Millions of people living along the Atlantic coast fled their homes on Sept. 14, 1999, as Hurricane Floyd made its way toward the Bahamas and up the U.S. coast. The Category 4 storm was at its peak the day prior, north of the Dominican Republic, and eventually made landfall Sept. 16 in Cape Fear, N.C. Hurricane Floyd killed 77 people, caused billions of dollars in damage, and leveled at least 6,000 homes. While there were a handful of other major hurricanes in 1999, Floyd got the most media coverage—especially after causing Walt Disney World to shut its doors for the first time ever and halting all NASA operations at Cape Canaveral.
The morality of assisted suicide was a hot-button issue in 1999 following the conviction of Dr. Jack Kervorkian in March of that year. Dr. Kervorkian made a videotape of himself injecting his patient, who had amyotrophic lateral sclerosis, with lethal chemicals, which later became key evidence in his second-degree murder trial. After admitting that he had helped at least 130 of his patients commit suicide, Dr. Kevorkian spent eight years in jail and opened up the conversation around an individual's right to die.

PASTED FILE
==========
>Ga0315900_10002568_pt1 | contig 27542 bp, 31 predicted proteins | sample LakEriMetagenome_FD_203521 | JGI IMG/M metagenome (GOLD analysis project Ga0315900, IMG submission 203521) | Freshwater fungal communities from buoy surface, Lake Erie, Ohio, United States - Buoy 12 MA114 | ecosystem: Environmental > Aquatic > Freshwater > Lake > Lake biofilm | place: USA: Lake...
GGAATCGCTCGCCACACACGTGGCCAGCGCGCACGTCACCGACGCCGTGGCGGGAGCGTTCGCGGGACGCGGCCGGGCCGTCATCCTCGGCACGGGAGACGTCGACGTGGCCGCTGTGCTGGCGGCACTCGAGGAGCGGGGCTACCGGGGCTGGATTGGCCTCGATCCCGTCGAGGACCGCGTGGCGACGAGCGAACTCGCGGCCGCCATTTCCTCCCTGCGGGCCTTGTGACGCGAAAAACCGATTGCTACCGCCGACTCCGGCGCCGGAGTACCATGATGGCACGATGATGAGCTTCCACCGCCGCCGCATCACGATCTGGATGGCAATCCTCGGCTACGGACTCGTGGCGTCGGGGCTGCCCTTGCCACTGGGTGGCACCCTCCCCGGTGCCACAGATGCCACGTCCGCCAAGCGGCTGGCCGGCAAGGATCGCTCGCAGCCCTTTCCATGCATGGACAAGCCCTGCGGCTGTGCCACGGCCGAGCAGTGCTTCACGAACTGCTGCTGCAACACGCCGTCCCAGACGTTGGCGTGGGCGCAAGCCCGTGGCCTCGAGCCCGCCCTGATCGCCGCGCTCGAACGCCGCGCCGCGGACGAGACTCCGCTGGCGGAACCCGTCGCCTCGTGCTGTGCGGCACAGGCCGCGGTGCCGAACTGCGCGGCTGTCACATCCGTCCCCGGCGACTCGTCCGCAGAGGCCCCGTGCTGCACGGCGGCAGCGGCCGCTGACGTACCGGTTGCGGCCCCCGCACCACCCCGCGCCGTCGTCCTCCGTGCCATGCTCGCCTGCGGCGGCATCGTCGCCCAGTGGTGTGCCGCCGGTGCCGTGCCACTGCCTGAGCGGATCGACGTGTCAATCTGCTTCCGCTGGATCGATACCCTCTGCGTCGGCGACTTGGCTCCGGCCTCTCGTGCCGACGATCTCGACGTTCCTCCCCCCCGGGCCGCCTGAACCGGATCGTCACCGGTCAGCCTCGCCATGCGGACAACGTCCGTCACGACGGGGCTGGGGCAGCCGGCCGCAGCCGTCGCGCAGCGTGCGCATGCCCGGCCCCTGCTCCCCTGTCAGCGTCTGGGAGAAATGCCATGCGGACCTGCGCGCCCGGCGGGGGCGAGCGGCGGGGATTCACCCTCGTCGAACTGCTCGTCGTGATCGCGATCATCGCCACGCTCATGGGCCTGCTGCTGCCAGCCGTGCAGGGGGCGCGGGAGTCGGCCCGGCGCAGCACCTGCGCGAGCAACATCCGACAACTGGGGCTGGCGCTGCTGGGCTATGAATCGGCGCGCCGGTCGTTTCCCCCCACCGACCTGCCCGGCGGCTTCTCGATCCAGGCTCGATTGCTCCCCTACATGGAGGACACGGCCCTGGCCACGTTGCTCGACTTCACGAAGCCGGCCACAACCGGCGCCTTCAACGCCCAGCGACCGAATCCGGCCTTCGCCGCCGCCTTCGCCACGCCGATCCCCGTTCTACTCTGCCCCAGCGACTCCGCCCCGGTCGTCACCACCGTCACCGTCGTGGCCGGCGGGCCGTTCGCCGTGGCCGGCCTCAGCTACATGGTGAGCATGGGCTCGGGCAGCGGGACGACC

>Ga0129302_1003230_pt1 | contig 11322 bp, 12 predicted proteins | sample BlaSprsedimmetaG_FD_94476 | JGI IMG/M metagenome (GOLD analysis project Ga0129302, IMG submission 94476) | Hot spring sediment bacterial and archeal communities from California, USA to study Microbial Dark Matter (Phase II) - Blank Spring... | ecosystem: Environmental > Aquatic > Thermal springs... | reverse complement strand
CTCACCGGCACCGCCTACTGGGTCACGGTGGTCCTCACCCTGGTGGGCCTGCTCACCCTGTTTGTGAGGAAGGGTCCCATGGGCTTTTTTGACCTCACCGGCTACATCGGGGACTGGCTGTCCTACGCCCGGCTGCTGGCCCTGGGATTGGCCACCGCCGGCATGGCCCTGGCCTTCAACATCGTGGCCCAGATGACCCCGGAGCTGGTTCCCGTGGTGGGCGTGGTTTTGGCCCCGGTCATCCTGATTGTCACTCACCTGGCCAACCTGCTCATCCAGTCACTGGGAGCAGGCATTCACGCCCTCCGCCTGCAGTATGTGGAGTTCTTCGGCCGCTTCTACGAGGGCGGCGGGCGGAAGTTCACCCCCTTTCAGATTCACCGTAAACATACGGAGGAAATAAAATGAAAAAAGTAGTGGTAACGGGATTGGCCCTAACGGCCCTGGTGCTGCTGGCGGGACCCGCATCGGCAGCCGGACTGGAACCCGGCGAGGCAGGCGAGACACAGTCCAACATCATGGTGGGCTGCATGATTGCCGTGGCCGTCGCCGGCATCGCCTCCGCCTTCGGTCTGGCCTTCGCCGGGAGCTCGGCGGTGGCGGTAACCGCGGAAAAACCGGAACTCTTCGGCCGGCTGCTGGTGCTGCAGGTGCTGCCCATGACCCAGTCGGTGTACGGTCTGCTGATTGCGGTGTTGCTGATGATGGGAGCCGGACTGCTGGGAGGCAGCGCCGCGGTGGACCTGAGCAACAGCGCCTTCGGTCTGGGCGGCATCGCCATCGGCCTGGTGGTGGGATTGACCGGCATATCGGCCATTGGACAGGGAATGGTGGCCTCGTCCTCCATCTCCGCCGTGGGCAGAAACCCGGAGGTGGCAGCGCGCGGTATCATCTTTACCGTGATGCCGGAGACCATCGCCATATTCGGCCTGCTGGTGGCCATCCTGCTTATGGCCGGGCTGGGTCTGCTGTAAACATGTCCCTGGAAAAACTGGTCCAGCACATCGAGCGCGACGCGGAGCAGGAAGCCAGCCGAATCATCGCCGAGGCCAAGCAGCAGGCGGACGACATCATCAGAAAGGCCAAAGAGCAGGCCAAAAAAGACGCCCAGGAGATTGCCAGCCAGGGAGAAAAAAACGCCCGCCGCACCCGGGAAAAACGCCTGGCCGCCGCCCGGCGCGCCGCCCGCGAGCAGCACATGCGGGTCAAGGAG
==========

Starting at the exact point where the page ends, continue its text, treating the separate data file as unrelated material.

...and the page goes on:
On Sept. 15, 1999, Larry Gene Ashbrook walked in Wedgwood Baptist Church in Fort Worth, Texas, smoking a cigarette and proceeded to kill seven people before turning the gun on himself. Eventually deemed mentally ill, there were no clear motives for Ashbrook's crime, but it rocked America and lead to calls for stricter gun laws.
John F. Kennedy Jr. was the only son of President Kennedy, and his surname ensured him a life in the public eye in spite of him never seeking or holding a political office. On July 16, 1999, the single-engine plane he was flying (which was also carrying his wife, Carolyn Bessette Kennedy, and her sister, Lauren Bessette), crashed into the Atlantic Ocean near Martha's Vineyard. Everyone on board was killed. Their bodies were recovered days later and buried at sea, although the tragedy continued to dominate tabloid headlines for months afterward.